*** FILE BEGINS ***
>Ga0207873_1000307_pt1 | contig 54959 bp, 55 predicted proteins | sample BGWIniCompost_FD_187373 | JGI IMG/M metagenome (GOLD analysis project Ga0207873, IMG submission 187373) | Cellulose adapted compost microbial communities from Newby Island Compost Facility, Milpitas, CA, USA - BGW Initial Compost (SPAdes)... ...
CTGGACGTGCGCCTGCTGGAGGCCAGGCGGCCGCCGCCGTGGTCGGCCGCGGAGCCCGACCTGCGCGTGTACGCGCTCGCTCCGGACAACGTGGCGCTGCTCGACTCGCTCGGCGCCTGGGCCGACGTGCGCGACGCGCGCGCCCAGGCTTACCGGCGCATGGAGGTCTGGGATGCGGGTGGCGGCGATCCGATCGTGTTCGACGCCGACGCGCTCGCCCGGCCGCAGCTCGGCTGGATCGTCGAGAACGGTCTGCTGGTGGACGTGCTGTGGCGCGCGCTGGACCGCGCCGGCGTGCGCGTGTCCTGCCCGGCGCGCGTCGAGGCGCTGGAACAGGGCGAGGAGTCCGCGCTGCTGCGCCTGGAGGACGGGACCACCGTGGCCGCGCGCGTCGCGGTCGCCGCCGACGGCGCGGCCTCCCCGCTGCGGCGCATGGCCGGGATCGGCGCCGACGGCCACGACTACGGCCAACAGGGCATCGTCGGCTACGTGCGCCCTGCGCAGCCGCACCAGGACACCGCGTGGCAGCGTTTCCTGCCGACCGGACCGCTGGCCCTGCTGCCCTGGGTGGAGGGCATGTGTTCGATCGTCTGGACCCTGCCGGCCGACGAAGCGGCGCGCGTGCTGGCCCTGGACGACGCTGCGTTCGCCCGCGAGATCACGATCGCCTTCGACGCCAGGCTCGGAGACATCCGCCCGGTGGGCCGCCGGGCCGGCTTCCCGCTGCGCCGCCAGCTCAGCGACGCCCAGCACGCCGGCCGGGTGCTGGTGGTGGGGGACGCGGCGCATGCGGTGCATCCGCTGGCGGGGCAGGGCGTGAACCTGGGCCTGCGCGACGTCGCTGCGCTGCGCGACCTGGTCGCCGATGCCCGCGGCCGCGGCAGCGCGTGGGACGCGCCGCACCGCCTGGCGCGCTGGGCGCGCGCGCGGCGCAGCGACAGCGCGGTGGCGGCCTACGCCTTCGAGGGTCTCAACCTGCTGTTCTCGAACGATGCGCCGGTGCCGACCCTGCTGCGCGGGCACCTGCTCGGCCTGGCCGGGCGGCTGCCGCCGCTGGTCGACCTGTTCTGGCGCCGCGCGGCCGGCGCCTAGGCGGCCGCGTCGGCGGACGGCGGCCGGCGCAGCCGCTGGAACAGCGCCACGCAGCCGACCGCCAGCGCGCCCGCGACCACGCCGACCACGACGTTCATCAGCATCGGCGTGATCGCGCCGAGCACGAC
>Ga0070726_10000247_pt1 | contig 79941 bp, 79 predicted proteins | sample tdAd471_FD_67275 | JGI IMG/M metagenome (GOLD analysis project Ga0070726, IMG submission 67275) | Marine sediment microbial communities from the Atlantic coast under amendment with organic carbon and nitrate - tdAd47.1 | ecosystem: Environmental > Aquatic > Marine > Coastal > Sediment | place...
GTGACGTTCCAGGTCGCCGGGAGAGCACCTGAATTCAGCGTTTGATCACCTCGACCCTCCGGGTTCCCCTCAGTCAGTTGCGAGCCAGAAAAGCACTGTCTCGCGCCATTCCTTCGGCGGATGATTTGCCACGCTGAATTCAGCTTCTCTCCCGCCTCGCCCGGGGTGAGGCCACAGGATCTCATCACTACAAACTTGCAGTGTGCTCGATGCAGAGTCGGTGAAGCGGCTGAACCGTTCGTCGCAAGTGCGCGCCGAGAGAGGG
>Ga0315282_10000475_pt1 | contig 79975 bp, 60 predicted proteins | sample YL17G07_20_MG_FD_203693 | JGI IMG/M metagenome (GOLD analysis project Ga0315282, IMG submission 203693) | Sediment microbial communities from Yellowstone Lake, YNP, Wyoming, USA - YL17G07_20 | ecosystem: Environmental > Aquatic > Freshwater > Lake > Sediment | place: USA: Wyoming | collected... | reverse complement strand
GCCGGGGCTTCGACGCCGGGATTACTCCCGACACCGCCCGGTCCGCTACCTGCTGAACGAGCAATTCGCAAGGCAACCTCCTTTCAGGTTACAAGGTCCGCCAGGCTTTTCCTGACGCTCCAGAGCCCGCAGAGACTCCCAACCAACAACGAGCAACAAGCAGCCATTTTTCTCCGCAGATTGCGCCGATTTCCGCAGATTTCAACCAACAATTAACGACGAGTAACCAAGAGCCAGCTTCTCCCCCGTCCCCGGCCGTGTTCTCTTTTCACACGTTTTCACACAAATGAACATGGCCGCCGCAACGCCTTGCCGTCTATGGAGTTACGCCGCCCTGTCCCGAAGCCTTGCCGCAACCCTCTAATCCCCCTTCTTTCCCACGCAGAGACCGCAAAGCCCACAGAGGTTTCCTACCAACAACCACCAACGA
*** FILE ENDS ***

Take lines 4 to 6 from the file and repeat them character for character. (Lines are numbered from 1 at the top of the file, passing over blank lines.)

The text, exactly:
GTGACGTTCCAGGTCGCCGGGAGAGCACCTGAATTCAGCGTTTGATCACCTCGACCCTCCGGGTTCCCCTCAGTCAGTTGCGAGCCAGAAAAGCACTGTCTCGCGCCATTCCTTCGGCGGATGATTTGCCACGCTGAATTCAGCTTCTCTCCCGCCTCGCCCGGGGTGAGGCCACAGGATCTCATCACTACAAACTTGCAGTGTGCTCGATGCAGAGTCGGTGAAGCGGCTGAACCGTTCGTCGCAAGTGCGCGCCGAGAGAGGG
>Ga0315282_10000475_pt1 | contig 79975 bp, 60 predicted proteins | sample YL17G07_20_MG_FD_203693 | JGI IMG/M metagenome (GOLD analysis project Ga0315282, IMG submission 203693) | Sediment microbial communities from Yellowstone Lake, YNP, Wyoming, USA - YL17G07_20 | ecosystem: Environmental > Aquatic > Freshwater > Lake > Sediment | place: USA: Wyoming | collected... | reverse complement strand
GCCGGGGCTTCGACGCCGGGATTACTCCCGACACCGCCCGGTCCGCTACCTGCTGAACGAGCAATTCGCAAGGCAACCTCCTTTCAGGTTACAAGGTCCGCCAGGCTTTTCCTGACGCTCCAGAGCCCGCAGAGACTCCCAACCAACAACGAGCAACAAGCAGCCATTTTTCTCCGCAGATTGCGCCGATTTCCGCAGATTTCAACCAACAATTAACGACGAGTAACCAAGAGCCAGCTTCTCCCCCGTCCCCGGCCGTGTTCTCTTTTCACACGTTTTCACACAAATGAACATGGCCGCCGCAACGCCTTGCCGTCTATGGAGTTACGCCGCCCTGTCCCGAAGCCTTGCCGCAACCCTCTAATCCCCCTTCTTTCCCACGCAGAGACCGCAAAGCCCACAGAGGTTTCCTACCAACAACCACCAACGA